We are family
Genealogical and genetic tools trace the family histories of 12 celebrities and hint at the connections binding us all
The central lesson of genealogy is both banal and profound: We are all related. The human race is a sea of distant cousins separated only by geography and circumstance. OK, so what? Making this biological fact meaningful is the challenge facing any writer attempting family history. Typically, the project takes one of two forms: a specific story of an individual family (as in the case of Edward Ball’s “Slaves in the Family’’) or a global approach to human evolution (Spencer Wells’s “The Journey of Man’’). In “Faces of America,’’ Henry Louis Gates Jr. has found a middle path: He applies the most rigorous genealogical and genetic tools to the family histories of 12 ethnically distinct Americans, and in doing so touches on the history of not only these individuals but on the human race itself. For anyone who enjoyed Gates’s popular PBS programs “African American Lives” or the NBC series “Who Do You Think You Are?”, “Faces of America,’’ based on a second Gates TV project, will serve as another enjoyable and educational installment of America’s newest pastime: celebrity genealogy.
Gates sought the support of “twelve remarkable people . . . who have made a profound cultural impact on our nation and who come from different backgrounds,” among them Mike Nichols, Meryl Streep, Yo-Yo Ma, Louise Erdrich, Malcolm Gladwell, and Kristi Yamaguchi. Gates’s breezy, intimate style and obvious affection for his subjects (“[O]ver dinners on Martha’s Vineyard, I had come to learn a bit about [Mike Nichols’s] remarkable childhood.” ) results in a book that is the bionic version of that old fourth-grade family tree assignment, thanks to the support of a world-class Rolodex and Harvard researchers and geneticists. It’s fun.
Each chapter takes on the genealogy of one American and, given the diverse backgrounds of Gates’s subjects, the book offers a broad picture of America’s immigration history. One of the strongest themes of the book, in fact, is the issue of American immigration policy, from the Chinese Exclusion Act of 1882 (which ironically made it possible for Kristi Yamaguchi’s Japanese grandfather to attain a work permit and emigrate to the suddenly labor-starved Hawaii), to the requirement that, in 1938, Jewish immigrants from Germany be “guaranteed” financially by an American relative in order to gain passage — as in the case of Mike Nichols’s family seeking refuge from the Nazi regime.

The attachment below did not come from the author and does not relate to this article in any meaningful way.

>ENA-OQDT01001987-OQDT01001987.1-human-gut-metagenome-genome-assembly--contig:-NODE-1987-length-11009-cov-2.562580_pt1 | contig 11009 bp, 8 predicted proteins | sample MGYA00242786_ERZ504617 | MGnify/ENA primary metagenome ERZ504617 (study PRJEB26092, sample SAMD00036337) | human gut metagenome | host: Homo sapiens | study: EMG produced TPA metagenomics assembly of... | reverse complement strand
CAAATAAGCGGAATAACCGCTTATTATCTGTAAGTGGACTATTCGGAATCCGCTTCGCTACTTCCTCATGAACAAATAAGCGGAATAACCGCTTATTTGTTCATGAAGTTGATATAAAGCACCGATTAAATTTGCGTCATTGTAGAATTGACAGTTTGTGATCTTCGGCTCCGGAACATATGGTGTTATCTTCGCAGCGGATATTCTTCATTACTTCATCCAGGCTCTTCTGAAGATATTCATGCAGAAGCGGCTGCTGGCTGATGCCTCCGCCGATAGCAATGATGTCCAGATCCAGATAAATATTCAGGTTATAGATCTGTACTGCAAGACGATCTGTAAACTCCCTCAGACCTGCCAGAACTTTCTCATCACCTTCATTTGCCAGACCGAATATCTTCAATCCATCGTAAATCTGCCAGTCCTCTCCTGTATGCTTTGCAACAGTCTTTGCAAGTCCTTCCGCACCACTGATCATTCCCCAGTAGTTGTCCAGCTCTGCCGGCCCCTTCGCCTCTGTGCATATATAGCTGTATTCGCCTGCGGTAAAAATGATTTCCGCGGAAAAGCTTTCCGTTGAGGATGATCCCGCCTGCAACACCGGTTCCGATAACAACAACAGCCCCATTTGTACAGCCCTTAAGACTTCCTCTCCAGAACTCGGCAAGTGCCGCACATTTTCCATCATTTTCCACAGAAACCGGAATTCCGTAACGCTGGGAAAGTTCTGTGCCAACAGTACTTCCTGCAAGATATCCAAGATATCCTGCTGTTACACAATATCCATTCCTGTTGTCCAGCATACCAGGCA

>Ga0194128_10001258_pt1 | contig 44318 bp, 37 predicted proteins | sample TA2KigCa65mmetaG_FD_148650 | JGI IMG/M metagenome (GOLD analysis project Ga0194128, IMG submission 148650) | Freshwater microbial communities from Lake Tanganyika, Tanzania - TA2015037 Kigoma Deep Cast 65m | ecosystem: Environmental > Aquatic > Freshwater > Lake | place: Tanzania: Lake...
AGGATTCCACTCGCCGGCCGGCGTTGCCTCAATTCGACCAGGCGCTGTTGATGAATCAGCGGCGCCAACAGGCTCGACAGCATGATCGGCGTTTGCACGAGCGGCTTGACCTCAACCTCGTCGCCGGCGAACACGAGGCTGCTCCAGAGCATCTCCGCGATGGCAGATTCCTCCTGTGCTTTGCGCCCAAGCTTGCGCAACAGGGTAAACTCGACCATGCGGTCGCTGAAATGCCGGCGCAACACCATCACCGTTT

In every chapter, some combination of chance, hard work, and often privilege conspire to create the American circumstances that produce a celebrated American artist, physician, or scholar. This conspiracy of forces is another major theme, one that is expressed most strongly in the chapter about the author Malcolm Gladwell. When Gates remarks that Gladwell’s tree “shows a long steady march toward, well, toward Malcolm Gladwell, the best-selling author and brilliant thinker,” Gladwell concurs. He admits that it’s “sobering” to see that his mixed-race Jamaican ancestors used their relative privilege to subjugate darker-skinned Jamaicans and “clung to their middle-class status and didn’t give it up.”
The same lesson emerges in the story of acclaimed cellist Yo-Yo Ma, whose Chinese parents escaped the agrarian lives of their ancestors and then Mao’s Cultural Revolution by moving first to France and then to the United States. As Yo-Yo Ma’s father told him, “It takes the wealth of three generations to make a musician — the first to work the fields, the second to go to school, and the third to master an instrument.”
The traditional genealogical research performed by Gates and his team — tracking down old documents; foraging through the bureaucracy of civic and religious institutions — is extensive and impressive. But toward the end of each chapter Gates brings in his most modern, high-tech weapon: DNA. Gates is excellent at explaining the scope and the limits of DNA testing for genealogical purposes; DNA is most useful, for example, in demonstrating the migration patterns of one’s ancient ancestors. DNA tests reveal that the actress Eva Longoria Parker and Yo-Yo Ma share a common ancestor in the last 250 years — “He’s Mexican?” she jokingly asks, but it’s no joke: They both had the same Native American ancestor in the recent past.
This result highlights one of the few disappointments in the book, though Gates is not responsible for it. The only one of his 12 subjects to refuse DNA testing was author Louise Erdrich, whose paternal ancestry is German and maternal ancestry is Ojibwe. Erdrich “declined, after conferring with her family and with other members of her tribe.” Native Americans have been reluctant to participate in genetic testing; many find that results indicating an Asian ancestor (who migrated across the Bering Land Bridge in prehistoric times) conflict with their tribal origin stories. Neither Gates nor Erdrich offer any explanation for her decision, but the absence of Erdrich’s DNA results is a reminder that each one of us holds a unique piece of the human genetic puzzle. The more information we compile about our shared genetic history, the closer we’ll get to understanding our earliest human origins.
Buzzy Jackson is a research associate at the Center of the American West at University of Colorado at Boulder and the author of ”Shaking the Family Tree: Blue Bloods, Black Sheep, and Other Obsessions of an Accidental Genealogist.” She can be reached at firstname.lastname@example.org.